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Linné on line arrow Physics and the Cosmos arrow Physics and the Cosmos arrow The atomic nucleus – a new world with new forces arrow Radioactivity


Natural radioactivity was discovered more than a 100 years ago, or more precisely in 1896, by the Frenchman Henri Becquerel. He noted that a piece of mineral containing uranium blackened a photographic plate which had not been exposed to light. From this he concluded that the mineral must emit some invisible radiation which made the silver bromide in the plate react. Later one realized that are three different kinds of radioactive radiation: "alpha", "beta" and "gamma" radiation. In 1903 Becquerel shared the Nobel prize in physics with Marie and Pierre Curie for his studies of radioactivity.

The three different kinds of radiation correspond to the emission of three different kinds of particles: alpha particles are the atomic nuclei of helium, beta particles are electrons and gamma particles are high energy photons. The three different types of decay depend on separate forces: alpha radiation takes place through the strong force, gamma radiation through the electromagnetic force and beta radiation through the weak force. The weak force is only of importance at the subatomic level, in the same way as the strong force, but it is much weaker.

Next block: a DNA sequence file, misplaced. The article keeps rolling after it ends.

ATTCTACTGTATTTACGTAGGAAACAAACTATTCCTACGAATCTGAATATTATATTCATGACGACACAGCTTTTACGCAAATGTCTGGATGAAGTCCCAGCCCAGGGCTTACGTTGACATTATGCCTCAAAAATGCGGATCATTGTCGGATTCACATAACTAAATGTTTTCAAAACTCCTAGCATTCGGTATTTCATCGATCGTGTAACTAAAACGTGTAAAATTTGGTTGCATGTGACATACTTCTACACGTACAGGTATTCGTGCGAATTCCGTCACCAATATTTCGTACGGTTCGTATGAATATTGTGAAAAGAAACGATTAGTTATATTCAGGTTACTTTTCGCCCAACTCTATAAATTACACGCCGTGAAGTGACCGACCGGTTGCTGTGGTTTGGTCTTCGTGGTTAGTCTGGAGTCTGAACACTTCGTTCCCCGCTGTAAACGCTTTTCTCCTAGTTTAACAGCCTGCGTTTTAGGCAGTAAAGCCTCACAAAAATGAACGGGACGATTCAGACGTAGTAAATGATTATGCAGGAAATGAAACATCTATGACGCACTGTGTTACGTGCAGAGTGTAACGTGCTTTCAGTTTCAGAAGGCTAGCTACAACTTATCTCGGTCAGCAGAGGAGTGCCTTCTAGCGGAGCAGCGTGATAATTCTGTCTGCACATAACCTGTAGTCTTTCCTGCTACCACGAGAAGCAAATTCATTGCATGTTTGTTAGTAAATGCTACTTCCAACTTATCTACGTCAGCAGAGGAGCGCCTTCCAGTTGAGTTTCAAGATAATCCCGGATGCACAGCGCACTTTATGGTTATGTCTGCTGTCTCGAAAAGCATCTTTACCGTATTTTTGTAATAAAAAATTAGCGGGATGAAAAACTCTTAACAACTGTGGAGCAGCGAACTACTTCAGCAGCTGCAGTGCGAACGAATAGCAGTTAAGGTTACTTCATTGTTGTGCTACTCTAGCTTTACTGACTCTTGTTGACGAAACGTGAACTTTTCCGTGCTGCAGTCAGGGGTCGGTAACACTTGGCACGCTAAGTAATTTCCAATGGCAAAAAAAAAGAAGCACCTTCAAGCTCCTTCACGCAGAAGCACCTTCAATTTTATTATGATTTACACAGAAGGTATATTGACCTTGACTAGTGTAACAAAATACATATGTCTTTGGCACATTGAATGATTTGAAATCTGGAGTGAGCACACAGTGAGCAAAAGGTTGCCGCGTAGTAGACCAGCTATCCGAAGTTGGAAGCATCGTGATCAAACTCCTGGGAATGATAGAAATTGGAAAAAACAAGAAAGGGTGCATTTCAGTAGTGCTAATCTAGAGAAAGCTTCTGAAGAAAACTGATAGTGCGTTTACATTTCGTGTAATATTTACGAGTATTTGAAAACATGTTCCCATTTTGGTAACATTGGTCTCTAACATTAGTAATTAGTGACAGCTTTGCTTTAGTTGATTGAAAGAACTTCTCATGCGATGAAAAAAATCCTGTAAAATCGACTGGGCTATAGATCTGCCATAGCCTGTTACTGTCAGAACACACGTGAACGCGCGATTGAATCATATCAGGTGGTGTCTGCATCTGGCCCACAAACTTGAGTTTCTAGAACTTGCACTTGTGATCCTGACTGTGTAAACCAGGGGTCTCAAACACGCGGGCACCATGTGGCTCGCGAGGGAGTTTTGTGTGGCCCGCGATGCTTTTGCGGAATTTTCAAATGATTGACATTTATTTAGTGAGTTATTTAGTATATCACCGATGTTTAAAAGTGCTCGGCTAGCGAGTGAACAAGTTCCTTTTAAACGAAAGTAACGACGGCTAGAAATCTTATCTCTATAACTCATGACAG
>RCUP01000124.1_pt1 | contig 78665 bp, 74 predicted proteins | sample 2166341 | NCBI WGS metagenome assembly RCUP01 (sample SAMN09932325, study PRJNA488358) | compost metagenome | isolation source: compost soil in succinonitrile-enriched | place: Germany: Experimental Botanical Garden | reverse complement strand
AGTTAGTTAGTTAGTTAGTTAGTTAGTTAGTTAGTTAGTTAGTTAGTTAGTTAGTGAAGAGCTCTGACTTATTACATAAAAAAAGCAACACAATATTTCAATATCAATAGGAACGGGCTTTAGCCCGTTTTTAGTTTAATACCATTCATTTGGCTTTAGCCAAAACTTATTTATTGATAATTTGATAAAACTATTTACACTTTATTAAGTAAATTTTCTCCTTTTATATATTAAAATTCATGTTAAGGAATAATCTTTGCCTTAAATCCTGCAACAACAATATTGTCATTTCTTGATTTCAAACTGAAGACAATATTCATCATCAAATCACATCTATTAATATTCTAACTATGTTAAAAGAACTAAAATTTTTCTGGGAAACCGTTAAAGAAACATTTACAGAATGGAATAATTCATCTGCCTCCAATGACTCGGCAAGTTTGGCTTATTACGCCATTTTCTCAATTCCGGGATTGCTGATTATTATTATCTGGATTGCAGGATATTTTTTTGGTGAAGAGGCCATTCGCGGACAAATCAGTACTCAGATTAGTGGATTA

When beta decay was studied in more detail it first appeared that the energy was not conserved in the decay. One saw that the electrons did not have a given energy but that it varied between zero and the highest one available. In 1930 Wolfgang Pauli suggested that the missing energy was due to the emission of one more particle and that this particle carried the remaining energy. The reason that the neutrino, as the particle is called, was not detected was simply that the probability for it to interact is about 100 million times smaller than that of the electron. In fact the probability for a neutrino to interact is so small that it most of the time passes through the earth without interacting.

The difference in lifetime for radioactive isotopes can be used for dating archaeological findings.